Make Believe

The Joint Faculties of Humanities and Theology | Lund University

Nils-Hennes Stear

Is Sports Participation a Form of Make-Believe?

“Sports and competitive games of many kinds”, writes Kendall Walton, “are occasions for make-believe”. (Walton, K. (2010). "It's Only a Game!": Sports as Fiction (Draft Version - February 23rd, 2010)). Broadly speaking, he draws upon two considerations to make his argument: (1) sports participation—whether as player or spectator—shares important similarities with participation in other forms of make-believe; (2) sports participation appears to prompt emotional responses at levels exceeding those warranted by the competition’s importance, even as judged by the participant herself. Understanding sports participation as a form of make-believe, he claims, explains these otherwise puzzling considerations.

In my paper, I examine the claim that sports provide occasions for make-believe. I argue that the claim is ambiguous between a number of readings, some of which are less philosophically interesting than others. I also offer a number of considerations that should dissuade us from accepting the claim on its only interesting reading. In particular, I show how accepting a make-believe analysis of sports participation brings with it a number of unpalatable commitments. Finally, I tackle the puzzling features of sports participation under discussion by sketching a novel kind of explanation that avoids the problems of a make-believe analysis. I do this by suggesting that sports participation be understood as a species of play rather than make-believe specifically.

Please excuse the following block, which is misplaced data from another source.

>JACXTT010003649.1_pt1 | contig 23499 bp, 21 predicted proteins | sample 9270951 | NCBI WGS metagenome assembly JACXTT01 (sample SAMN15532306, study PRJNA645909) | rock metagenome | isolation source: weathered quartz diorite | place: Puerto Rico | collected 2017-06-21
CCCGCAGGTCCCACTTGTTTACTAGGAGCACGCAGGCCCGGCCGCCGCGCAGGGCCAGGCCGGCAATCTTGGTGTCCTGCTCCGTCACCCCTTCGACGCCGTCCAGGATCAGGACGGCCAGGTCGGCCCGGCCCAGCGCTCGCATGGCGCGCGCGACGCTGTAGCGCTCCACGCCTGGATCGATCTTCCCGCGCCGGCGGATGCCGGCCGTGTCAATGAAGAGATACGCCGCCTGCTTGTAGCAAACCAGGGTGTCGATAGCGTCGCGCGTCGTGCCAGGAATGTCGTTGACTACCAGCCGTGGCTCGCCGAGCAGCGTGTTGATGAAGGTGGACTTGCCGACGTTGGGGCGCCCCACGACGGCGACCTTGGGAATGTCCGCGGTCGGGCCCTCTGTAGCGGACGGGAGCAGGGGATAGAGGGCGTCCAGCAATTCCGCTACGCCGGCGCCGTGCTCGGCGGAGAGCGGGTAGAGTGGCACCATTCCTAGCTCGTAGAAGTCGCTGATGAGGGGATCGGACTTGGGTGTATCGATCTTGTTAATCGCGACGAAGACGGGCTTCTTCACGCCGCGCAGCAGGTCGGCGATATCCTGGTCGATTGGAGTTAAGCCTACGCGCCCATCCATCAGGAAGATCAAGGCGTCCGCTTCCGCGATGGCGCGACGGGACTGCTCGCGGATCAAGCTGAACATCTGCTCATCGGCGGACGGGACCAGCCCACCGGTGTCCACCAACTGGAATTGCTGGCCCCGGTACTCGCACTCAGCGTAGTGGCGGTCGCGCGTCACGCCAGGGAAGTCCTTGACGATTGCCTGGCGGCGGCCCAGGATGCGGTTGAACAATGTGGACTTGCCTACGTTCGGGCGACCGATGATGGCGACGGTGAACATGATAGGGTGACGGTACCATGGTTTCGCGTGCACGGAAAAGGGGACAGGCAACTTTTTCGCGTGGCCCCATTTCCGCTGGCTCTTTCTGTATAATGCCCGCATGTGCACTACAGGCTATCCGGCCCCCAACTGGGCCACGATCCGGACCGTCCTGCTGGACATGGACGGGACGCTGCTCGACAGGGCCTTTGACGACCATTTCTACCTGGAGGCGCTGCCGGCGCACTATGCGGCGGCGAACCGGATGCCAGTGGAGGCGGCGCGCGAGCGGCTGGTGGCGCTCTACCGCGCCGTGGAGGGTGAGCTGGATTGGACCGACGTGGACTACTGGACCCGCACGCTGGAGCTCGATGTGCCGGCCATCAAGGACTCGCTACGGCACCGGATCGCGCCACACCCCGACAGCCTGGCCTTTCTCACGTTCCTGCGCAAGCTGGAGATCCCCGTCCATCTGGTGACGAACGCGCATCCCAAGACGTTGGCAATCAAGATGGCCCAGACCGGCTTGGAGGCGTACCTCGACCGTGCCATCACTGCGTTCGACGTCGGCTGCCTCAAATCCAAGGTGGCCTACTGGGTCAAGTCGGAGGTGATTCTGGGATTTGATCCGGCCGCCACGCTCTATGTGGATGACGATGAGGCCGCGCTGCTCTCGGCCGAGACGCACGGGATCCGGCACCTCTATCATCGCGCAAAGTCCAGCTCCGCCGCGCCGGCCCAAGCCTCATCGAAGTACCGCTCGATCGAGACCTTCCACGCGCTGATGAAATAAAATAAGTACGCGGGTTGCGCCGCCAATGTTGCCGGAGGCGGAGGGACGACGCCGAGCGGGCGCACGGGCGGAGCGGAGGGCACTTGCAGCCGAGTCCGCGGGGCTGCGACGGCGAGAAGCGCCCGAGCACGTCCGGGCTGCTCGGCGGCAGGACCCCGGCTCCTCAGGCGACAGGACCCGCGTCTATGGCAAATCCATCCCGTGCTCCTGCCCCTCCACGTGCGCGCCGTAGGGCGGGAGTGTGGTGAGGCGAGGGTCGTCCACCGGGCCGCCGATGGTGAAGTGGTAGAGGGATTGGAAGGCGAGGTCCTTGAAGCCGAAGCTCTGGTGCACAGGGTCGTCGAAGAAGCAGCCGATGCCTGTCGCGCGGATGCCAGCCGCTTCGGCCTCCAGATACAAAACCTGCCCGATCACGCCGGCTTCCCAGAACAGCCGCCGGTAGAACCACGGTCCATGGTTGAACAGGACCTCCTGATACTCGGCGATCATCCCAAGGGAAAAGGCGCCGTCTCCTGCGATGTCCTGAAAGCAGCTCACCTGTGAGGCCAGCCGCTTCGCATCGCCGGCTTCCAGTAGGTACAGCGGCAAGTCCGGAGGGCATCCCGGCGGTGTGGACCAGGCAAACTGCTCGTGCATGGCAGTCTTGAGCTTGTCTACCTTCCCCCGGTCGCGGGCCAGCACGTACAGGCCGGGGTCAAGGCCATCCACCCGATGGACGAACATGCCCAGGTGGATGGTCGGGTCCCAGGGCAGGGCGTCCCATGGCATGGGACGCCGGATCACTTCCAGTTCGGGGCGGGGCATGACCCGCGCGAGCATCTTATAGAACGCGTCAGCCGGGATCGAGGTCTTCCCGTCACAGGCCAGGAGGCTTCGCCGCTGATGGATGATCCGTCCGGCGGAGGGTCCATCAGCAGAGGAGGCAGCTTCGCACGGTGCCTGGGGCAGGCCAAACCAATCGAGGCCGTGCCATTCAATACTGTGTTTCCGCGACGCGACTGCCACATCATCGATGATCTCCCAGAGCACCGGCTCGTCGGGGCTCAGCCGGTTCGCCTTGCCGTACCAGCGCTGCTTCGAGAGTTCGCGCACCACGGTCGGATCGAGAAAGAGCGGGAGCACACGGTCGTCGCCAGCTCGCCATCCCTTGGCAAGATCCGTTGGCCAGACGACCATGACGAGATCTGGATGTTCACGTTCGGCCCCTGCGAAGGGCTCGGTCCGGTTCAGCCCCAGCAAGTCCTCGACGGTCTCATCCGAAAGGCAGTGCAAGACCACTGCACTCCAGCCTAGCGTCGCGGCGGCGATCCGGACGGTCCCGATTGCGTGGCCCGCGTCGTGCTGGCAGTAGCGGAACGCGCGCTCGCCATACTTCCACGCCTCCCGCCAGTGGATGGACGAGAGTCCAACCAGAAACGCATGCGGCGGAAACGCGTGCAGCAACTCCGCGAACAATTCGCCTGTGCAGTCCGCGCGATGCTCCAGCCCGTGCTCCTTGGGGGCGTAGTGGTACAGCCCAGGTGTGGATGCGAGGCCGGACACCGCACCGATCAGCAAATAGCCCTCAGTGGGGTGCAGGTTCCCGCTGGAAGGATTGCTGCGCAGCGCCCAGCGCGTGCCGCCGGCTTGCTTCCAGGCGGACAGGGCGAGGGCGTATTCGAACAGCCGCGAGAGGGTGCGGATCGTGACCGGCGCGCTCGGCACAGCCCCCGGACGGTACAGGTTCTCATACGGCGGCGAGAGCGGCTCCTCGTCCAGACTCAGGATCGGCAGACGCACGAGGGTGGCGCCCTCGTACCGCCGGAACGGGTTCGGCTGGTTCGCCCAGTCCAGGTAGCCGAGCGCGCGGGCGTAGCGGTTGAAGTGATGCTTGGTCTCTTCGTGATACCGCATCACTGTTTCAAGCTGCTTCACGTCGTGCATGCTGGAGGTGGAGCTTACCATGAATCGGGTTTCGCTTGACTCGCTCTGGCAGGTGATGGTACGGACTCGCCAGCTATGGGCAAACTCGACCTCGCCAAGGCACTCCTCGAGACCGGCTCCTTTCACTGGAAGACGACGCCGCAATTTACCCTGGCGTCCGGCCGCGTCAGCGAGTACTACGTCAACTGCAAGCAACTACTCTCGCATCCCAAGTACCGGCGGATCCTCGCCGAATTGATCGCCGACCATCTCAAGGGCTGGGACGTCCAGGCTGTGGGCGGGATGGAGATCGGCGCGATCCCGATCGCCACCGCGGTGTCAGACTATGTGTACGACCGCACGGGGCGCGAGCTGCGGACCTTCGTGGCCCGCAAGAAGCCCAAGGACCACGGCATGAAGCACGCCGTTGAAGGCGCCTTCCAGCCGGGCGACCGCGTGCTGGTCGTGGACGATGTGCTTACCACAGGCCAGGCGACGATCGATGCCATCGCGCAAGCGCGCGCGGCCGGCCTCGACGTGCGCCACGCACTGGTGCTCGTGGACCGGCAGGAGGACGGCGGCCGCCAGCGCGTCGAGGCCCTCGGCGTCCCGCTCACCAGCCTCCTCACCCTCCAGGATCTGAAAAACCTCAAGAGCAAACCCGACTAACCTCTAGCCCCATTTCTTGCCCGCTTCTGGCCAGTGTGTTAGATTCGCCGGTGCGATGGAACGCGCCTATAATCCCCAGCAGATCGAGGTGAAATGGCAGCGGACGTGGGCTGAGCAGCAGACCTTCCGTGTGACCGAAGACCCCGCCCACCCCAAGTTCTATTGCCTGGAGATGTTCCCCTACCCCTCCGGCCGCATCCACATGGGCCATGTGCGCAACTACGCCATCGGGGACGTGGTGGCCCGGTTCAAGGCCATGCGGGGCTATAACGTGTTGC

About Nils-Hennes Stear:

I’m a PhD student in philosophy beginning my third year at the University of Michigan. My small corpus consists of a paper published in Hypatia in 2009. In it, I argue that SM role-play is compatible with feminism by showing that this follows once we understand SM as a form of make-believe in Kendall Walton’s sense. I have also presented work on imaginative resistance at the University of Sheffield’s graduate student seminar, and at the University of Michigan’s Aesthetics Discussion Group. My research interests are in value theory generally, particularly in aesthetics and applied ethics.